Keep boisterous pets away, especially towards the end when health mobility seriously declines. Be alert, if either pet seems uncomfortable, separate them.

Signs a cat is in the active phase of dying

Hospice care can last for months, weeks or just days. But there will come a point where the cat enters the active phase of dying. The body has begun to shut down, and death is imminent.

  • Noisy or laboured breathing
  • Unkempt coat
  • Loss of appetite and thirst
  • Weight loss
  • Seizures
  • Sleeping more, some cats may have restless sleep patterns due to discomfort
  • Decrease in urination and bowel movements
  • Incontinence
  • Odour
  • Drop in body temperature

For more detailed information, please read our article on signs a cat is dying and how to care for them.

Care for the caregiver

Take time to look after your physical and emotional well-being. You will be overwhelmed with appointments, medical terms, medications, and caring for the cat, and it is easy to forget to take care of yourself, but it is vital to prevent burnout.

When to euthanise

Palliative care is designed to provide physical and emotional comfort to the cat, however, there will reach a point where palliative care is no longer effective, and euthanasia must be considered. This is a decision which ultimately must come from the cat’s carer, but with the guidelines of a veterinarian. Sometimes our emotions can cloud our judgment, but at this time, we must put the cat’s needs ahead of our own emotions.

Quality of Life assessments are available to help veterinarians and caregivers determine the quality of life of the terminally ill cat. Dr. Alice Villalobos, a veterinary oncologist, has created the “HHHHHMM” Quality of Life Scale which consists of several questions the veterinarian marks from 0-10.

  • HURT-Adequate pain control and breathing ability is the top concern. Is oxygen supplementation necessary? Score 0-10.
  • HUNGER-Is the pet eating enough. Does he/she need a feeding tube? Score 0-10
  • HYDRATION– Is your pet dehydrated? We can teach you to give fluids under your pet’s skin at home 1-2 times daily. Score 0-10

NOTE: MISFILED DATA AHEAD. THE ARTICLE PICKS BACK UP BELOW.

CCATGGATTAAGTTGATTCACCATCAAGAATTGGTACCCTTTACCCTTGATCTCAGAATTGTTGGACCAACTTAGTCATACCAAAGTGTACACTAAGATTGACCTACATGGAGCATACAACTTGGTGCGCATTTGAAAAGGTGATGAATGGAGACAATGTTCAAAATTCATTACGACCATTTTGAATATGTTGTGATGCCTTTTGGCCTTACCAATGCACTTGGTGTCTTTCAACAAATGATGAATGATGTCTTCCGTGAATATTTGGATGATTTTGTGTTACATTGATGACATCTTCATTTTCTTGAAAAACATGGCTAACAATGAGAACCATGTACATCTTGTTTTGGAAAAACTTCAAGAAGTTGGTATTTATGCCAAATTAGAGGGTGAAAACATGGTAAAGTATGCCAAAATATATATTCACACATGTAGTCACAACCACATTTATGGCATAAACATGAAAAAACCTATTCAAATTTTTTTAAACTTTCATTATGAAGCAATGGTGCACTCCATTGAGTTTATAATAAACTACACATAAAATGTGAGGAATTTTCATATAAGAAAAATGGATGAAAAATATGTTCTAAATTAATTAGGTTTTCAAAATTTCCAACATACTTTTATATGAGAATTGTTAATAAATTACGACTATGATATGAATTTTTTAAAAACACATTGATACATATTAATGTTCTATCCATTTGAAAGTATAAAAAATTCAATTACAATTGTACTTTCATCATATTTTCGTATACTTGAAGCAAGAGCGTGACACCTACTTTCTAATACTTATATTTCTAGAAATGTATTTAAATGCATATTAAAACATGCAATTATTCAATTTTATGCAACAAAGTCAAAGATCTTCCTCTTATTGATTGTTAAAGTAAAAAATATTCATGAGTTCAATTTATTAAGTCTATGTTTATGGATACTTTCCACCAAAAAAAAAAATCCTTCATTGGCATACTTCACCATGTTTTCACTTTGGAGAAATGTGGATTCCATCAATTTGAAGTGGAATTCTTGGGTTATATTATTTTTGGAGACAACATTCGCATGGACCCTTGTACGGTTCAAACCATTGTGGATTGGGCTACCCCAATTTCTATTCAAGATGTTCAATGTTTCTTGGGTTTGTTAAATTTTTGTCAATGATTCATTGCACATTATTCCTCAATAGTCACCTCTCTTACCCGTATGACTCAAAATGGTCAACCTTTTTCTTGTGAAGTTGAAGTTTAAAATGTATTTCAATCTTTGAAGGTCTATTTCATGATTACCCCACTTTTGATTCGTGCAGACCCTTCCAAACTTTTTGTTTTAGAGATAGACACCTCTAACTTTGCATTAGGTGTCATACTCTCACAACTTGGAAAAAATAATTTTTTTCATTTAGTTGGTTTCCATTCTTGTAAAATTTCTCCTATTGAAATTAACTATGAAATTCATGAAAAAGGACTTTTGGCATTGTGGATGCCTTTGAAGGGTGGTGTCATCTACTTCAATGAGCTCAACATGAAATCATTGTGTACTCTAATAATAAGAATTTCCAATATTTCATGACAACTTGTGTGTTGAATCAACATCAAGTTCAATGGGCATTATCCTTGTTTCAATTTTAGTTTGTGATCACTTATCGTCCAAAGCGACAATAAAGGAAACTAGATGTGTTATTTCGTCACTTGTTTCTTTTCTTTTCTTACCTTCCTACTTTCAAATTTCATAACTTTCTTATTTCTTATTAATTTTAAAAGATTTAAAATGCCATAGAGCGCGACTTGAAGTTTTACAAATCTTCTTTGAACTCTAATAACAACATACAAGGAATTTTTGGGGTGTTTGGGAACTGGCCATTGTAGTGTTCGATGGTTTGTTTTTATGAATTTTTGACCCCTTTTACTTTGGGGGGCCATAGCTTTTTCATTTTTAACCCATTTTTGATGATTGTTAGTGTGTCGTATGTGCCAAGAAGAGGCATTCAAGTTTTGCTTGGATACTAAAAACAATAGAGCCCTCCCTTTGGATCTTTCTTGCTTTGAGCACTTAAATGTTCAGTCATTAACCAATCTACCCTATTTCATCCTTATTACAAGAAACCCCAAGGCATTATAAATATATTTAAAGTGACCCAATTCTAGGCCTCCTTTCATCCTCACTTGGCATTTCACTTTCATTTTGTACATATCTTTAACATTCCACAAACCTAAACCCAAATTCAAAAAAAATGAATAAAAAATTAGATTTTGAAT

• HYGIENE– Your pet must be brushed and cleaned, especially after eliminations. Avoid Pressure sores with soft bedding. Score 0-10
  • HAPPINESS– Does your pet express joy and interest? Is your pet depressed, anxious or afraid? Try moving the pet bed closer to family activities. Score 0-10
  • MOBILITY– Can your pet get up with assistance? Is the pet having seizures or stumbling? A pet with limited mobility can still be alert, happy and responsive. Score 0-10
  • MORE GOOD DAYS THAN BAD– When bad days outnumber good days, a healthy human-animal bond may not be possible. If your pet is suffering, a euthanasia decision may be the best decision, so the end is peaceful and painless. Score 0-10

Ultimately, it falls on the caregiver (with the guidance of a veterinarian) to make the final decision. We must always put our own feelings aside and do what is best for the cat.

Questions to ask:

  • Is the cat still enjoying life?
  • What will the cat miss out on if he or she is not here tomorrow?
  • Is the cat in pain?
  • Is the cat still participating in daily activities he or she used to enjoy?

Having been down this road many times, and having kept one cat alive for too long, I can tell you this, a week too early is better than a day too late.

The grieving process begins before the cat has passed away. No two people are the same, some experience guilt, most experience sadness, and loneliness, and it is not uncommon to feel relief once the cat passes. That doesn’t take away from your love of the pet, but caring for a terminally ill family member (and that includes pets) is emotionally and physically draining.


  • Julia Wilson, 'Cat World' Founder

    Julia Wilson is the founder of Cat-World, and has researched and written over 1,000 articles about cats. She is a cat expert with over 20 years of experience writing about a wide range of cat topics, with a special interest in cat health, welfare and preventative care. Julia lives in Sydney with her family, four cats and two dogs. Full author bio